1002 Washington Street: Inn at the Park
Visitors to Cape May come and go, but the houses, at least in the historic district, tend to remain. These structures, most over a century old, may change hands, change businesses, or change color, but they remain standing. And sometimes they don’t even change color.
Notice the Inn at the Park at 1002 Washington Street, a two-and-a-half story Queen Anne structure still sporting some of the same plum color envisioned by one of the home’s former owners decades ago.
“When Marion Taylor owned this place in the 90s, she had a beauty salon here,” said current owner Susan Spatocco, speaking of one of the home’s former owners. “And it was Marion who first turned it into a bed and breakfast. She named it the Plum Palace, and that’s why you still see all the purple color around here.”
Today, the Inn at the Park is a six-room bed and breakfast operated by Carl and Susan Spatocco, who have owned the property since 2016 after purchasing it from the former owners and innkeepers, Mary Ann and Jay Gorrick. And yes, purple and plum-colored highlights can still be found at the inn, in the landscaping, in the building, and even in the food.
“We have several businesses in town including the peanut butter store, the olive oil store, and the cheese shop, and several years ago we were looking for a property on the island. The Gorricks were foodies, and they were fans of our olive oil company. So, we would see them, and we did olive oil tastings at their place and that’s how we got to know them. And they were looking to retire.”
The two couples discovered they shared a liking for good food.
“They put a lot of love into this place for a lot of years and built a large customer base, and they didn’t want to lose that. So, we decided to keep it as a B&B when we bought it. They could have sold it to anybody, but they sold it to us.”Carl Spatocco
“When Jay bought the inn from Marion in 2000, he dropped out from being a financial guy in New York to being an innkeeper. So, he went to the Culinary Institute of America in Hyde Park, New York and took a few classes so he could come down here and run the inn and cook. Later, they were not happy about all the B&Bs going to private homes,” said Carl. “They put a lot of love into this place for a lot of years and built a large customer base, and they didn’t want to lose that. So, we decided to keep it as a B&B when we bought it. They could have sold it to anybody, but they sold it to us.”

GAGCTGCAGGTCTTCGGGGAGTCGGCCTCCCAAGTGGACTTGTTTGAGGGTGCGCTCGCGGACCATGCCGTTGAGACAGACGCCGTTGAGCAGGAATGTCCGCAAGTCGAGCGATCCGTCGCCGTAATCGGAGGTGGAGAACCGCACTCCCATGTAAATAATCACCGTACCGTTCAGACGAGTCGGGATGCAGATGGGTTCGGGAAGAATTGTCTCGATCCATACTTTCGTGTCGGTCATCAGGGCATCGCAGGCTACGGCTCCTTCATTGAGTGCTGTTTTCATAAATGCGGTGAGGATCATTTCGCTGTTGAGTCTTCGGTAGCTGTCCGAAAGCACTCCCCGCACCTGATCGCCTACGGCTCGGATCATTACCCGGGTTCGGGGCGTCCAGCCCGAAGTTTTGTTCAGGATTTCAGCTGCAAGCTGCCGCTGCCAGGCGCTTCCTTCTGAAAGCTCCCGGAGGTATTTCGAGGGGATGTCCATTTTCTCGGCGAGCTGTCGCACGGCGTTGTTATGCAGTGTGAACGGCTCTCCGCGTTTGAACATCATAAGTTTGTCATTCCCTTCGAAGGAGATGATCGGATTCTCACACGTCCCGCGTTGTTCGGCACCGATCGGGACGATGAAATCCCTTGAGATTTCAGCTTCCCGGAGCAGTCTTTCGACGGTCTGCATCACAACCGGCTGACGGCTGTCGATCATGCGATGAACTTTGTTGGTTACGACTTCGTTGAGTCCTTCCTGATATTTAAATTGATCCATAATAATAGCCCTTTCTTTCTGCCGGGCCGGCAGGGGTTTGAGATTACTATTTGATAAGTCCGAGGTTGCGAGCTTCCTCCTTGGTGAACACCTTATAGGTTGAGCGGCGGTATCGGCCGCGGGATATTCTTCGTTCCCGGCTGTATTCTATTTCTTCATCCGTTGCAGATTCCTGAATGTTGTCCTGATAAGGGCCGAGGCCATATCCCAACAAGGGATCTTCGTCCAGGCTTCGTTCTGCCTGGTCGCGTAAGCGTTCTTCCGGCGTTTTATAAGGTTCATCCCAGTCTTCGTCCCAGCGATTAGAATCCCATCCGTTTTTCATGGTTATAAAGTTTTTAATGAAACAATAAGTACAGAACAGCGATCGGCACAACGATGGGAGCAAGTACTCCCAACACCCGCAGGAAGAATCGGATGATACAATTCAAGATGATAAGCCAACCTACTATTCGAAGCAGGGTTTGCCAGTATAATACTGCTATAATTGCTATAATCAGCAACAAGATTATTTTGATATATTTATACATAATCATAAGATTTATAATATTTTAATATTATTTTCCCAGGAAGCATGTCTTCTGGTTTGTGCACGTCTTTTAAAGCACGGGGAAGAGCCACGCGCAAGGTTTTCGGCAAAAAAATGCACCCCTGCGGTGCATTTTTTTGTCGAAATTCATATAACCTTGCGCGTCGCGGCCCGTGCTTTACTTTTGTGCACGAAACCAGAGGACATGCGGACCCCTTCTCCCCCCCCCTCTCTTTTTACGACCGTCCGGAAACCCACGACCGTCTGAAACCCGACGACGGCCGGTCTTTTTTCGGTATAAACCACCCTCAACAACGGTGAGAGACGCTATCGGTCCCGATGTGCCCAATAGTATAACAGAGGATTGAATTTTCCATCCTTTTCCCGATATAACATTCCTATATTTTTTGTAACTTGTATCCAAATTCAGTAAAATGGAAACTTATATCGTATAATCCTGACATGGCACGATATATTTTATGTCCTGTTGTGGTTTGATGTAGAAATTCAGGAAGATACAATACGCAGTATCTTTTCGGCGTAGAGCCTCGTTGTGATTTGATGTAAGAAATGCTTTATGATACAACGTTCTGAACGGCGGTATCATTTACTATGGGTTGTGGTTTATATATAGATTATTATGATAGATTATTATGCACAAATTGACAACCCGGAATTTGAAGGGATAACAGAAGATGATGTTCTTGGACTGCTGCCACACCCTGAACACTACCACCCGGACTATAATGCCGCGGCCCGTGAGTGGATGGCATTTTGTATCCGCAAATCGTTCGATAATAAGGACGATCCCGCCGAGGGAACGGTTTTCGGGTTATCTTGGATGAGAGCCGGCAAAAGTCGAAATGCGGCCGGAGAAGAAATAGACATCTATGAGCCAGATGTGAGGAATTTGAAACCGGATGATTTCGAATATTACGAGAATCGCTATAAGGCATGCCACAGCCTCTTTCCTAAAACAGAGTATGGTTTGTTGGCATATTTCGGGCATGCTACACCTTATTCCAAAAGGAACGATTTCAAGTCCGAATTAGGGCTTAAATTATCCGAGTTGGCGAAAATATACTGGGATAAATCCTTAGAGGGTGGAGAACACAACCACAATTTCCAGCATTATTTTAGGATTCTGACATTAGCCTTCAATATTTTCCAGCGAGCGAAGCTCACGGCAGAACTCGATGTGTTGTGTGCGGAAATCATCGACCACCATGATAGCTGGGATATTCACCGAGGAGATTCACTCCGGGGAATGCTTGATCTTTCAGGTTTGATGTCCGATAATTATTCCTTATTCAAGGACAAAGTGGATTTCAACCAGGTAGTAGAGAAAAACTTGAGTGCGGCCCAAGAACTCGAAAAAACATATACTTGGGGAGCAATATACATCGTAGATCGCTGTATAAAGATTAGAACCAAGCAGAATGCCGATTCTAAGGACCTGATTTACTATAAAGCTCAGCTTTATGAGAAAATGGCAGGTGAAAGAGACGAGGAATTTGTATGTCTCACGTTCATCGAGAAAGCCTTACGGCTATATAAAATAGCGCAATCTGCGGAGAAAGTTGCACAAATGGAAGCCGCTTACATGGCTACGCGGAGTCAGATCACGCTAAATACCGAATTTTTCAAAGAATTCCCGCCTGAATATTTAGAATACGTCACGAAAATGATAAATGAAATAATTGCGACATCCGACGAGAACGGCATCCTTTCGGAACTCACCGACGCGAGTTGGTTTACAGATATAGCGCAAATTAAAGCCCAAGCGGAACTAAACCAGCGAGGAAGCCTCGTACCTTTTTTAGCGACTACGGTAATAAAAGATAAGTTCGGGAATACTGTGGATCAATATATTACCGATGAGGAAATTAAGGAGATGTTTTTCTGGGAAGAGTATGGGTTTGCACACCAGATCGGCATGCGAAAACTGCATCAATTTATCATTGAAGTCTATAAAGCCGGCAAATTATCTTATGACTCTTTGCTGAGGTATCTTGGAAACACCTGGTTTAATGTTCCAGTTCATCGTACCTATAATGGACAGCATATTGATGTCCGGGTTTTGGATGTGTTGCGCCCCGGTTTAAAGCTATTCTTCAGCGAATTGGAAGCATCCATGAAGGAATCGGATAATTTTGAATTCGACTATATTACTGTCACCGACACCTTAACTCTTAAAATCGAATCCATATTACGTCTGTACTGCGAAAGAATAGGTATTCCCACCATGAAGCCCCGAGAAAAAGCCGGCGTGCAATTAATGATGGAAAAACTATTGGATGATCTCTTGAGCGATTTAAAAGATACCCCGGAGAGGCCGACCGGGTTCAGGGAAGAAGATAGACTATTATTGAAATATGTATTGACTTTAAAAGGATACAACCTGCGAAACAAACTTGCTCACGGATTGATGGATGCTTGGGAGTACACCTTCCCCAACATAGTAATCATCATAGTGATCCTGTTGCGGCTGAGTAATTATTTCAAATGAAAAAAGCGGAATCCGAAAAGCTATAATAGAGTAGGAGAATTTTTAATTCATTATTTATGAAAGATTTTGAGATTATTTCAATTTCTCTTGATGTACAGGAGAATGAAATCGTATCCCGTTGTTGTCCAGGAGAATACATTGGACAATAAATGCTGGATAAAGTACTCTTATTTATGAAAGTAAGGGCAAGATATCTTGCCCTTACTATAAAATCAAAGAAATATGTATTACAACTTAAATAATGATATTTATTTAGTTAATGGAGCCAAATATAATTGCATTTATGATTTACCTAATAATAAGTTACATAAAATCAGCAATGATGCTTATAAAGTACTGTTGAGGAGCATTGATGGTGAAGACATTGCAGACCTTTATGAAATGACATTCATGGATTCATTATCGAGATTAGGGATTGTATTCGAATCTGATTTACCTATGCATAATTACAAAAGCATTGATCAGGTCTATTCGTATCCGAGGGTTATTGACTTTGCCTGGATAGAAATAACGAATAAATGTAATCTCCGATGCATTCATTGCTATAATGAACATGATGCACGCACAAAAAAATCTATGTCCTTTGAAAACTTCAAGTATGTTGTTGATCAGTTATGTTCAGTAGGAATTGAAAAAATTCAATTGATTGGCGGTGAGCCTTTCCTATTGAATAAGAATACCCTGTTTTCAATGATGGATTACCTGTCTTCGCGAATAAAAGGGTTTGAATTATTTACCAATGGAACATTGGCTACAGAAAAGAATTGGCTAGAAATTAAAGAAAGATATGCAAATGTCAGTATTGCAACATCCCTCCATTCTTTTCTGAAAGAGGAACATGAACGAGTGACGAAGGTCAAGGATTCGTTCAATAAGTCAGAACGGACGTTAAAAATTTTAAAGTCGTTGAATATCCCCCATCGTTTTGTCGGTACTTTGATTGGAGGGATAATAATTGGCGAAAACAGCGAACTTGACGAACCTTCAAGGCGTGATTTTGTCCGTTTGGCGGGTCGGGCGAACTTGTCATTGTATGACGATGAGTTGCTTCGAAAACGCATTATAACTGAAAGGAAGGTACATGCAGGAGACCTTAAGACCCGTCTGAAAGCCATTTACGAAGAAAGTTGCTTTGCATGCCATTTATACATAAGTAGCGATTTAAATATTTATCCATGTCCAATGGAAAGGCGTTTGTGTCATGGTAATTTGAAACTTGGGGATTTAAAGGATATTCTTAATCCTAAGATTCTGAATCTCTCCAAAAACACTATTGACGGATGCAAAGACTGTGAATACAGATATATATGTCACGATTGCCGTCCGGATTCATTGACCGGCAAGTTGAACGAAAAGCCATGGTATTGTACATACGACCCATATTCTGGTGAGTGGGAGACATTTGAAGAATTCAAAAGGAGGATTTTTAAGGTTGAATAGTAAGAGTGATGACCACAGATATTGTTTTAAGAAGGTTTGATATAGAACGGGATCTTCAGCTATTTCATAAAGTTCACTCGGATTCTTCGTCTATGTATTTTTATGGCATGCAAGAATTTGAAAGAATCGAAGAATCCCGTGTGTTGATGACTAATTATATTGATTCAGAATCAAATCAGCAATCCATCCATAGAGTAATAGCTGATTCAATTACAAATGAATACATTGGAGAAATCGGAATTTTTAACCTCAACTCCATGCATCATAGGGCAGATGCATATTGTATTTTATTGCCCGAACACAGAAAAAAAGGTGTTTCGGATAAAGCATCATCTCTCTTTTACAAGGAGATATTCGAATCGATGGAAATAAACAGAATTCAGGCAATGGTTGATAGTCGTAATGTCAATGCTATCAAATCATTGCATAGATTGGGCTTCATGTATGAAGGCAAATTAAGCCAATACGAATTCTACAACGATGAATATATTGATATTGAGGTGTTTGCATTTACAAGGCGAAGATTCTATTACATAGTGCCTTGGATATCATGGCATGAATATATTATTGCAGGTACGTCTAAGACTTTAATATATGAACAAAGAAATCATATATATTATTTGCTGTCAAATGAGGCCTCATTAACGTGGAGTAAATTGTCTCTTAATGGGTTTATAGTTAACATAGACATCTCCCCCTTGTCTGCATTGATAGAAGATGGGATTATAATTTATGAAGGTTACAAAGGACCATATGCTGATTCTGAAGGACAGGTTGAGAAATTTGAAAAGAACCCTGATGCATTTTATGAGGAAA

This Queen Anne style frame house features a rectangular main block, but includes a dramatic two-story, octagonal-shaped tower on the north end. The fishscale shingles separating the first and second floor are painted plum in honor of the inn’s former name. The recessed porch on the south side is remarkable for the balustrade consisting of turned posts and turned balusters.
“The house is in great shape. We have beautiful stained-glass windows that we’ve restored, and the chestnut staircase is beautiful. There are a lot of original pieces in the house. The original part was built in 1893, then the middle part was added probably in the mid-20th century. There were horse stables that became garages and are now three rooms.”
The Inn’s Victorian main house has a comfortable living space and dining room as well as three guest rooms. The Sunset Suite on the second floor features a queen-size bed and separate sitting room. The Lighthouse Room on the third floor has a fireplace and king-size bed, and the Captain’s Quarters on the second floor has stained glass windows and an outside deck.
The house sits in a quiet neighborhood, just a short walk to everything, including the Emlen Physick Estate and the Washington Street Mall.
“For a long time, the house was a hairdressing salon,” said Carl. “We meet people all the time who tell us ‘Hey, we used to get our hair cut in your living room.’ Marion Taylor called this place Hair-looms. We still have the sign up in the attic, I keep threatening to restore it and put it on the lawn. In the innkeeper quarters we still have the brass plates where they would plug in the beauty chairs. There was still a hair washing sink when we bought it. When the Gorricks bought the place from Marion, the Kiwanis Park behind us had been put into place, so the Gorricks changed the name to the Inn at the Park.”
Carl said the house, which faces west on the corner of Washington Street and Madison Avenue, was built in 1893 by Henry Walker Hand—the Hands being a prominent family on the island. A 2007 historic survey describes the house as a “contributing” element within the historic district due to retention of historic elements. It further mentions Mary A. Hand as having lived at the address during the 1900 census with her daughter, son-in-law (an oyster dealer), and their children as well as another son who was a druggist.
“I’ve spoken with [local historian] Jamie Hand, a descendant of Henry. Jamie knows a lot of local history and let us know Henry was a schoolteacher and the editor of the local newspaper at the time, as well as a boat captain. Henry served in the Civil War, then had his house built and lived here until the 20s.”
The cottage in the back offers three rooms including the Bella Nicole Room with a two-person whirlpool, the Joanna Rose Rooms room with a skylight, and the Samantha Ann Room with king-size bed and fireplace.
“We’ve done, and continue to do, a lot of updates and upgrades, but we use as many of the original elements as we can, including an old farm sink and some period furniture. There’s a spice cabinet that’s original to the house, and there are two old floor-to-ceiling butler cabinets with carved doors. It’s a really neat house with a lot of character and we’ve enjoyed the process.”